Fires in Australia are still burning. The rest of the world can see the extent of devastation that the bushfires have caused. However, scientists say that it’s still too early to have a clear picture of the total damage.
The Australian government has conducted preliminary studies and surveys, which tell us that over 100 animal and plant species have lost their homes. Three hundred species have lost over 10% of their habitat. A considerable number of species are yet to be assessed.
Over 100 species are considered threatened, and the bushfires have driven them further towards extinction. According to Birdlife Australia, almost 80 birds have now lost ⅓ of their natural habitat. The beautiful lyrebird, which used to be a common sighting, is now a threatened species.
Australia is home to a diverse ecosystem of animals and plants, and they are the ones who are the most impacted by this debilitating incident. Helene Marsh (James Cook University Emeritus Professor of Environmental Science, and Chair of the National Threatened Species Scientific Committee) believes in and urges for the creation of a monitoring system to help fix the bushfire crisis. She believes that this unfortunate tragedy has made the world - but more so, the Aussies - aware of the risks that face their country’s beautiful and unique animal and plant kingdom.
While we would like more people to acknowledge climate change before a calamity occurs, this particular disaster has led to a significant increase in awareness. There are considerably more conversations about climate change and wildlife preservation today than there was pre-bushfires.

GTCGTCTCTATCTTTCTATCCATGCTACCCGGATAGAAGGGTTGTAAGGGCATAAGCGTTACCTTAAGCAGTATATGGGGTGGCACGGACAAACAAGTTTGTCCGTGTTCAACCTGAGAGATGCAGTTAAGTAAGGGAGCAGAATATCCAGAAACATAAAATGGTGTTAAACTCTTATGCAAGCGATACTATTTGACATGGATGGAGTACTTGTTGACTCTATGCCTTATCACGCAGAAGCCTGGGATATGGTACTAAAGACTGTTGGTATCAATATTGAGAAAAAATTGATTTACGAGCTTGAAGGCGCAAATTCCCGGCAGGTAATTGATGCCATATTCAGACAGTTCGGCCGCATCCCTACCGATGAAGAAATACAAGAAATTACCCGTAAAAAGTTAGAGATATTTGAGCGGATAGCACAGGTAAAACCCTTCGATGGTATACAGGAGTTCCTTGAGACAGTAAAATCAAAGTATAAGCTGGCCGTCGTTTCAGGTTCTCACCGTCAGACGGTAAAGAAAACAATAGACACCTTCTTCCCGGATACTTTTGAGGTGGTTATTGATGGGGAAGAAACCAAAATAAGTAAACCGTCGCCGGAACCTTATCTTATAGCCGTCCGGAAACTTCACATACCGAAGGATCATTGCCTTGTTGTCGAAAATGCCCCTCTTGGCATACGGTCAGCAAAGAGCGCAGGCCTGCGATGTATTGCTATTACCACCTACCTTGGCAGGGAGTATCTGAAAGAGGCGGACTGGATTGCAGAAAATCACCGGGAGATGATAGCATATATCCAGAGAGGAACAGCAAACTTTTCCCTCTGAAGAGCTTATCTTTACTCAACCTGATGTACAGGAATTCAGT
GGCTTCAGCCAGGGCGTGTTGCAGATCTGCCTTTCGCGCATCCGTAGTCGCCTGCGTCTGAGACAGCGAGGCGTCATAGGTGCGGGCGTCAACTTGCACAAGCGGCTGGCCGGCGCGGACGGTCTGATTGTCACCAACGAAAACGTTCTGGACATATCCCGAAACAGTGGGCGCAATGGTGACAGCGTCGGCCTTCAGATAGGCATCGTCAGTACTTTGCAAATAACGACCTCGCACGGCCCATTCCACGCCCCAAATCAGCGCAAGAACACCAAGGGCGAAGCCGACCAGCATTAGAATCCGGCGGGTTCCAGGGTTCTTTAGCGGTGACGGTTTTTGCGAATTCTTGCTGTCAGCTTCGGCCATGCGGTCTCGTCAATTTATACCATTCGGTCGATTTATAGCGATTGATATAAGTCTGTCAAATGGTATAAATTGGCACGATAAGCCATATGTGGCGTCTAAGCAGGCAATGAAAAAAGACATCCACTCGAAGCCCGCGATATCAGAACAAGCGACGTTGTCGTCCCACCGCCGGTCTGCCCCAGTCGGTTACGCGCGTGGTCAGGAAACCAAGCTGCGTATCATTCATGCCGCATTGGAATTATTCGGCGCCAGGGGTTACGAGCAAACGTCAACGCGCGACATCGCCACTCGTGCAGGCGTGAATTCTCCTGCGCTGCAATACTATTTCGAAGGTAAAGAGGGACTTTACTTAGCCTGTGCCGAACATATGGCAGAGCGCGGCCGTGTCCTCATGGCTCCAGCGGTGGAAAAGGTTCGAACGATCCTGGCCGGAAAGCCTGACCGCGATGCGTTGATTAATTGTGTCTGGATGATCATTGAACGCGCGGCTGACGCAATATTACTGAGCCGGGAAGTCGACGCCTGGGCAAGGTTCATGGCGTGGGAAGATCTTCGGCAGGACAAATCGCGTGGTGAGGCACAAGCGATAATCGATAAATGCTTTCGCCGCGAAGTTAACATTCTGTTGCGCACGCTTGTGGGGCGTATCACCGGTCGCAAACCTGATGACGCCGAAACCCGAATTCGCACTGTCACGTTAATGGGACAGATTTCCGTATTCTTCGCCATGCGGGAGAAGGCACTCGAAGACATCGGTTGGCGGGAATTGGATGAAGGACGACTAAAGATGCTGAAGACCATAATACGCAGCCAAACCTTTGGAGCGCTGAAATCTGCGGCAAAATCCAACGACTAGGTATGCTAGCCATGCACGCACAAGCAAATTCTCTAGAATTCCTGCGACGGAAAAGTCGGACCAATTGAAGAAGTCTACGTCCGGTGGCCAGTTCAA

As of today, the Australian government has put $50 million in action, geared towards funding wildlife recovery, with more promised to come. Officials of areas affected continue to work on a joint, national response.
Wombats have become global heroes during the bushfire crisis, although they may not even be aware of their own heroism. They may have helped other animals knowingly or accidentally. We will never know. But the fact remains that their excellent digging skills led to the survival of several animals.
Wombats dig burrows for shelter - and we’re not talking about simple underground holes. These are burrows that go up to 100 feet down, with sleeping chambers and multiple entrances. Wombat warrens, which are massive and complex, include networks of several burrows. These served as shields and homes from the burning environment above the ground. Small mammals took shelter in them during the bushfires and survived.
The bushfires damaged 32,400 square miles of Australian land. More than 1 billion animals are dead. Rescuers are still working to find animals, hopefully hiding and surviving - as the ones in the wombat burrows did. These small mammals surfaced without even a minor burn. Echidnas and wallabies are just two species that took refuge in the said burrows.
What WE Can Do to Help
You don’t have to dig burrows to be a hero (but the wombats had the right idea). Here are some ways to give back and help Australian wildlife get back on its feet.
Donations are still the best way to help, especially if you live far away. This ensures that rescuers are funded to keep looking for hurt animals, rehabilitating them, and caring for them in the best possible way. Here are some of the charities you can consider:
- Humane Society International
- 1300KOALAZ Adelaide and Hills Koala Rescue
- WIRES’ Emergency Fund for saving wildlife affected by the fires
- WWF’s Australian Wildlife and Nature Recovery Fund
- Australian Red Cross Disaster Relief and Recovery
This week, 10% of all TreeActiv sales will be donated to WWF Australia. By supporting our products, you help these animals in need. And as a token of friendship, we’ll offer FREE SHIPPING sitewide, too.